Defendant was indicted on three counts of forgery in the first degree, tried before a jury, and convicted of all counts. He appeals. Held:
1. Several enumerations concern the overruling of defendant's motion for directed verdicts of acquittal and the alleged insufficiency of the evidence to support the convictions for first degree forgery.
Defendant's employer testified that he did not sign or prepare any of the three checks which were payable on his account and which bore his purported signature. The state's handwriting expert compared the signatures on the checks with defendant's handwriting exemplar. She found no significant differences between the writings and concluded that the checks and the comparative sample were written by the same person. The county sheriff testified that the comparative handwriting exemplar was prepared in his presence by defendant. Another witness identified defendant as the person who presented for payment the check representing Count 2 of the indictment. The state introduced no evidence as to the delivery or uttering of the other two checks.
"A person commits forgery in the first degree when, with intent to defraud, he knowingly makes, alters or possesses any writing in a fictitious name or in such manner that the writing as made or altered purports to have been made by another person, or at another time, or with different provisions, or by authority of one who did not give such authority and utters or delivers such writing." Code 26-1701. (Emphasis supplied.) It is clear from the language of our penal statute that "[u]ttering or delivering the writing is an essential element of forgery in the first degree . . ." Ward v. State, 123 Ga. App. 216
, 217 (180 SE2d 280
Since the state presented no evidence tending to show that defendant uttered or delivered the two checks represented by Count 1 and Count 3 of the indictment, defendant's convictions of first degree forgery under these counts are unsupported by sufficient evidence and cannot stand. Compare Smith v. State, 138 Ga. App. 226
. The trial court erred in denying defendant's motion for directed verdicts of acquittal on these two counts. Merino v. State, 230 Ga. 604 (198 SE2d 311)
The evidence with respect to Count 2 of the indictment is sufficient to support the jury's verdict and will not be disturbed by this court on review.
2. Defendant contends that he was arrested without a warrant in violation of Code 27-207 and that the handwriting sample taken from him shortly after this arrest should have been suppressed as a fruit of the prior illegality. Assuming, without deciding, that defendant's arrest was illegal, we nevertheless conclude that defendant had no reasonable expectation of privacy with respect to his handwriting so as to invoke the Fourth Amendment's sanctions.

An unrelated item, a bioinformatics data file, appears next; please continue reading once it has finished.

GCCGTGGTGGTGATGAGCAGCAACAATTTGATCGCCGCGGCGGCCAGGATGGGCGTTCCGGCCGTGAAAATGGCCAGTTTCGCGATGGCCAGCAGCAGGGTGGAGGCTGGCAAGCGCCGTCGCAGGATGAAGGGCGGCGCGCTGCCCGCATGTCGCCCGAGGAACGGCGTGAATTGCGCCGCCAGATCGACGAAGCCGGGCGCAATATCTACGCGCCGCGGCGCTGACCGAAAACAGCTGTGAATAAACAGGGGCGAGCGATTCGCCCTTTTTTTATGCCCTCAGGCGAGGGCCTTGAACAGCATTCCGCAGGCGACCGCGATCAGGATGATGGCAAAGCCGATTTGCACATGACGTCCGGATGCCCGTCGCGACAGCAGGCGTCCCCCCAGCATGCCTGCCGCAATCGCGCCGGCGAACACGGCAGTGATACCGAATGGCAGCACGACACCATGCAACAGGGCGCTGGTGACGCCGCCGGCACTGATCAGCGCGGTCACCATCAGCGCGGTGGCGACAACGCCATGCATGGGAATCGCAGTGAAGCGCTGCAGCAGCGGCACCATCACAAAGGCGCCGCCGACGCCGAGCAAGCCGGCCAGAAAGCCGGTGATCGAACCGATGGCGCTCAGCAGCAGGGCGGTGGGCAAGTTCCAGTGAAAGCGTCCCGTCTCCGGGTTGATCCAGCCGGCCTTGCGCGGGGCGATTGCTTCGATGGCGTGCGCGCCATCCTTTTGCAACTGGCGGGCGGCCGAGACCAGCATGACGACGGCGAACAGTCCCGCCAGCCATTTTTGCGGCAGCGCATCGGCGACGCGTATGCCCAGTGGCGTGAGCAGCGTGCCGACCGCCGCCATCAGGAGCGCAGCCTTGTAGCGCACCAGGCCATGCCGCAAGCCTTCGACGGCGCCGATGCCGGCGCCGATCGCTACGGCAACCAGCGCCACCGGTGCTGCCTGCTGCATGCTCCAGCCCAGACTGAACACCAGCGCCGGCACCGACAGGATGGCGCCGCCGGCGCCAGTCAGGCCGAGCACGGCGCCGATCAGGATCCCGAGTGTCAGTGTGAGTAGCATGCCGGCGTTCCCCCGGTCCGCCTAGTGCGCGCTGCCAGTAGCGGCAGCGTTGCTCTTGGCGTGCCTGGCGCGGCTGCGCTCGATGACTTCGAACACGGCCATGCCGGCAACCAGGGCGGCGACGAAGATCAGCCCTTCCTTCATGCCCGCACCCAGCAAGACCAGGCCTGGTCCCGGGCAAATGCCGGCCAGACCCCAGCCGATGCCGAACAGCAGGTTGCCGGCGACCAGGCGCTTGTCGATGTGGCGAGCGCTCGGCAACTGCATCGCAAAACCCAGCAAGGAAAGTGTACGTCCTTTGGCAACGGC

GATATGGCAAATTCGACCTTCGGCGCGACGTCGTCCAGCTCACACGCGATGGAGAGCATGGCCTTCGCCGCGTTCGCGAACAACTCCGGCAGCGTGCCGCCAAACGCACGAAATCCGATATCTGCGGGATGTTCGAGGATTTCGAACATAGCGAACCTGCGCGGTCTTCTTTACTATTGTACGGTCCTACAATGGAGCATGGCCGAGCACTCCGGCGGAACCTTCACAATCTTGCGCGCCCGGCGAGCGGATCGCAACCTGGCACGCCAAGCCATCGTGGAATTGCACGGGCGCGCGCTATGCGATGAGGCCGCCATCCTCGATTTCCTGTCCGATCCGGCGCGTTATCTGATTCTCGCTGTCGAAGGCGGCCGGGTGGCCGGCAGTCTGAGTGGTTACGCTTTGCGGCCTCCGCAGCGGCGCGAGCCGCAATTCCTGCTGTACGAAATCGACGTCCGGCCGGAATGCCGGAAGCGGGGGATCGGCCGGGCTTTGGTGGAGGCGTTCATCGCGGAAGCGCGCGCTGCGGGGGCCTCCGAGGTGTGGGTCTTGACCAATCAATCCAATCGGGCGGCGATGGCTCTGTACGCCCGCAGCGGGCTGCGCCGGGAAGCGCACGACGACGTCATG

In United States v. Dionisio, 410 U. S. 1 (93 SC 764, 35 LE2d 67), the Supreme Court ruled that voice exemplars were not within the scope of the Fourth Amendment protections. "The physical characteristics of a person's voice, its tone and manner, as opposed to the content of a specific conversation, are constantly exposed to the public. Like a man's facial characteristics, or handwriting, his voice is repeatedly produced for others to hear. No person can have a reasonable expectation that others will not know the sound of his voice, any more than he can reasonably expect that his face will be a mystery to the world." United States v. Dionisio, supra, p. 14. This reasoning was applied to handwriting samples by the Supreme Court in United States v. Mara, 410 U. S. 19 (93 SC 774, 35 LE2d 99). "Handwriting, like speech, is repeatedly shown to the public, and there is no more expectation of privacy in the physical characteristics of a person's script than there is in the tone of his voice." United States v. Mara, supra, p. 21. See also United States v. Rogers, 475 F2d 821 (Seventh Cir. 1973).
We thus conclude that the trial court's refusal to suppress the handwriting sample on Fourth Amendment grounds was not error.
3. Defendant argues that his pretrial identification was tainted by impermissible suggestion. At trial, however, defendant did not object to the admission of this evidence. " 'Objections to evidence cannot be raised for the first time either in a motion for new trial or on appeal, and the admission of evidence will not be reviewed by this court where no objection was made below to its admission.' [Cits.]" Mitchell v. State, 136 Ga. App. 390
, 392 (221 SE2d 465
4. For the reasons expressed in Division 1, defendant's convictions on Counts 1 and 3 are reversed. The conviction based on Count 2 is affirmed.
William F. Lee, Jr., District Attorney, for appellee.